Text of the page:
In September 2014, five Western New York families, with children attending charter schools in Buffalo and Rochester, filed a lawsuit with the help of the Northeast Charter Schools Network (NECSN). The lawsuit, Brown v. New York, challenged the constitutionality of the funding scheme used by the State to allocate money to charter schools.
These brave charter school parents argued the state funding formula results in their children receiving only 60 to 75 cents on every dollar and no facilities funding denies them access to a sound basic education, as required by the New York State Constitution.
Additionally, as 90% of students attending charter schools are students of color, and the New York Charter Schools Act directly targets populations that tend to be overwhelmingly comprised of minorities, the Plaintiffs also alleged that the funding scheme has a disproportionate and discriminatory impact on minority students.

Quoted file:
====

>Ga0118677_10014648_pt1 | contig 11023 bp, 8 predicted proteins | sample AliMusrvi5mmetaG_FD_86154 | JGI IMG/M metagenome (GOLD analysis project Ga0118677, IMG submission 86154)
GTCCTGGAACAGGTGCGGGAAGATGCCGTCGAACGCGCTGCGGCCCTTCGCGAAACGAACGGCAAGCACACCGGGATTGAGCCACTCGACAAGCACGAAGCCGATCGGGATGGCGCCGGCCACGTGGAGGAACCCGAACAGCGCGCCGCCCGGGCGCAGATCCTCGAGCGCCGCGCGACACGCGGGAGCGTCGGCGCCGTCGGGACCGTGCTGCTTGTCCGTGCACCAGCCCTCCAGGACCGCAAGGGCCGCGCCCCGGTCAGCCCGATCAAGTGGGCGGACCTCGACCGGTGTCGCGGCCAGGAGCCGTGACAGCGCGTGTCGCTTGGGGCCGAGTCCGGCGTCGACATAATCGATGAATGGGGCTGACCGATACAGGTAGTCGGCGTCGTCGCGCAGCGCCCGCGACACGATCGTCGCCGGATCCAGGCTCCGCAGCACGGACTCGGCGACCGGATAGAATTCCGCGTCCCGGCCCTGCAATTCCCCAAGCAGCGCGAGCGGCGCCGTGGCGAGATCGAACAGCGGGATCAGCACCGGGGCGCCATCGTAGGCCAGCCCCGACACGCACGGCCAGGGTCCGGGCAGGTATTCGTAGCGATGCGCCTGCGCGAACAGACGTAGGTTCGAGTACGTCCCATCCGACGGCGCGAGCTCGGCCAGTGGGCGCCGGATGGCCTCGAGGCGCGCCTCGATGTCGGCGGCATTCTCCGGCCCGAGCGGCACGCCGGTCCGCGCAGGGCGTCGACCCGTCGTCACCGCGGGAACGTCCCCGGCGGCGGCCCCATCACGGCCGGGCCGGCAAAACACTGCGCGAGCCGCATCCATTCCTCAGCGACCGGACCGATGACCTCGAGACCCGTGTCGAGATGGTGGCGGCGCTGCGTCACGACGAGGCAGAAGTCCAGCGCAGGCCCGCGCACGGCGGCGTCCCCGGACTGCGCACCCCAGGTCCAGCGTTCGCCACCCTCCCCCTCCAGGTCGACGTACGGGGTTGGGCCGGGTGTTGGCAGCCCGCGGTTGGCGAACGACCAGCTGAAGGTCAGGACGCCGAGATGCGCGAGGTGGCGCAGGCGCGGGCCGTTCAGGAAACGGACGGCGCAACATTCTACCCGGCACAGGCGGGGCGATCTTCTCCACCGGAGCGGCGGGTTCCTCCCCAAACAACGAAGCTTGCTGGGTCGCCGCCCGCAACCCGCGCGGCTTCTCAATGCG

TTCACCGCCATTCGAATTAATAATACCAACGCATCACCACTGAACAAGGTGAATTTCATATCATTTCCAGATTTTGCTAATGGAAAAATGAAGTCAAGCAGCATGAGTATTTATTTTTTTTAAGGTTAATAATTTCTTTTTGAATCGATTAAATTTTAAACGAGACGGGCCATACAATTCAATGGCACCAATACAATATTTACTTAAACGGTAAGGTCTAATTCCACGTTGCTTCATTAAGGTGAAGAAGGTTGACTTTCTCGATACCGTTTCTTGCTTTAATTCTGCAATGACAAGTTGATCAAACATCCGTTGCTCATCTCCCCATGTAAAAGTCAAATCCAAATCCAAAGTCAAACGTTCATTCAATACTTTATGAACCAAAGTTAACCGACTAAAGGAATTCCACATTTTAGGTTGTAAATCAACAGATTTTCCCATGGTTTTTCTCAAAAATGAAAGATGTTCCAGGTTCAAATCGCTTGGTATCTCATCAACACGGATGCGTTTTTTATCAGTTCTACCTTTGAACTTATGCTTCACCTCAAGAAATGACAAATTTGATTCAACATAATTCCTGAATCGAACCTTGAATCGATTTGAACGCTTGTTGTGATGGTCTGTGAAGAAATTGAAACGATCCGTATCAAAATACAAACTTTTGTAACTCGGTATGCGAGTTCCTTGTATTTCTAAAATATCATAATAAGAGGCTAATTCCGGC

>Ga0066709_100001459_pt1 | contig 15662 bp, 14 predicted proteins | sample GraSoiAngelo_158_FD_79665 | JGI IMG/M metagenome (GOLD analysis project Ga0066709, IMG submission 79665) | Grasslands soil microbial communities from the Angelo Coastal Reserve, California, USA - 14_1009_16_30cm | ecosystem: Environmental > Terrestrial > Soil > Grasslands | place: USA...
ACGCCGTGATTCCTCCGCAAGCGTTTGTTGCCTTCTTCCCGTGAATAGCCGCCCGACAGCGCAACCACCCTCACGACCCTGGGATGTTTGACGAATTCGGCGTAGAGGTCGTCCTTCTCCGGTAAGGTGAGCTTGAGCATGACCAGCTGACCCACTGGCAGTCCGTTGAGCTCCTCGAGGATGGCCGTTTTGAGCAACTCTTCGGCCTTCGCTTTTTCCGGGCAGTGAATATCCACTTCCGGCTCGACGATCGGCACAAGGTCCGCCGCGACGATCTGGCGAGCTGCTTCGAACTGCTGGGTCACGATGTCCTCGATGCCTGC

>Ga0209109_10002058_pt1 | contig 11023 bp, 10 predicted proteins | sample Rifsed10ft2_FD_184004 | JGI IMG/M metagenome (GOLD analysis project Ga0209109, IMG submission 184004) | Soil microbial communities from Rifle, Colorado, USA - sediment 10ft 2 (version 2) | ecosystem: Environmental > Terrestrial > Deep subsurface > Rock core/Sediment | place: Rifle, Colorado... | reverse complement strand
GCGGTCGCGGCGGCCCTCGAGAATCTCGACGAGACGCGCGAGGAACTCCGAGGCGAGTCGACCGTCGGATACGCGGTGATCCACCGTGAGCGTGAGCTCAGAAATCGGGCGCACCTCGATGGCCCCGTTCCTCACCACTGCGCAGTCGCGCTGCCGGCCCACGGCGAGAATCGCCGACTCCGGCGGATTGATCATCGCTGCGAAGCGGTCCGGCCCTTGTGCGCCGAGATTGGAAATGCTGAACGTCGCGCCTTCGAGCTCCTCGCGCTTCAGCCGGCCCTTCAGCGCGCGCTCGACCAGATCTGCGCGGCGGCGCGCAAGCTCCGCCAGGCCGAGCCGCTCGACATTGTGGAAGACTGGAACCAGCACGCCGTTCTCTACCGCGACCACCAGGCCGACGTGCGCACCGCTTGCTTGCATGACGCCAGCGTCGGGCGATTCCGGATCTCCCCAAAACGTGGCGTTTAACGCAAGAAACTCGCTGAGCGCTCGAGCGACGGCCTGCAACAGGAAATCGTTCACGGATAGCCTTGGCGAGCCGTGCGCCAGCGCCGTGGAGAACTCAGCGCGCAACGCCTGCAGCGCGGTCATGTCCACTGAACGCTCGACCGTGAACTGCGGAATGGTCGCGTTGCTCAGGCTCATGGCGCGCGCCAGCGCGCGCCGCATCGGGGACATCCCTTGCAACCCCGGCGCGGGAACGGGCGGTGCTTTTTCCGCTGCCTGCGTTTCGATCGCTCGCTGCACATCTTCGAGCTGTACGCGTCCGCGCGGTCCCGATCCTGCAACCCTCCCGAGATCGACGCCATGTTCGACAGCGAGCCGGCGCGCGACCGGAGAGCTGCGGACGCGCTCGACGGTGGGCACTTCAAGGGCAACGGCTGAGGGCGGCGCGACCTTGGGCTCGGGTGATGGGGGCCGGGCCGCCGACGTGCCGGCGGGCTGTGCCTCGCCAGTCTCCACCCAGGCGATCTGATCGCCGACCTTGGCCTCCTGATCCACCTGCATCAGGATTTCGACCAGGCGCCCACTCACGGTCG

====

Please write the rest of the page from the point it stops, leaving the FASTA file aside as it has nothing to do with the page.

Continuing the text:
The lack of facilities funding also forces these schools to waitlist hundreds of students each year. With no space available in charter schools, the vast majority of these waitlisted students are forced to remain in failing district schools, which provide no hope of an effective education.
The Plaintiffs sought:
- A declaration that the State’s funding scheme, which results in charter students receiving 60 to 75 cents on every dollar received by district students, violates the Equal Protection Clause of the New York State Constitution;
- A declaration that the State’s funding scheme, which denies facilities funding to charter schools, violates the New York State Constitution;
- A declaration that the State’s funding scheme, because of its overwhelming and targeted impact on minority students, unconstitutionally discriminates on the basis of race.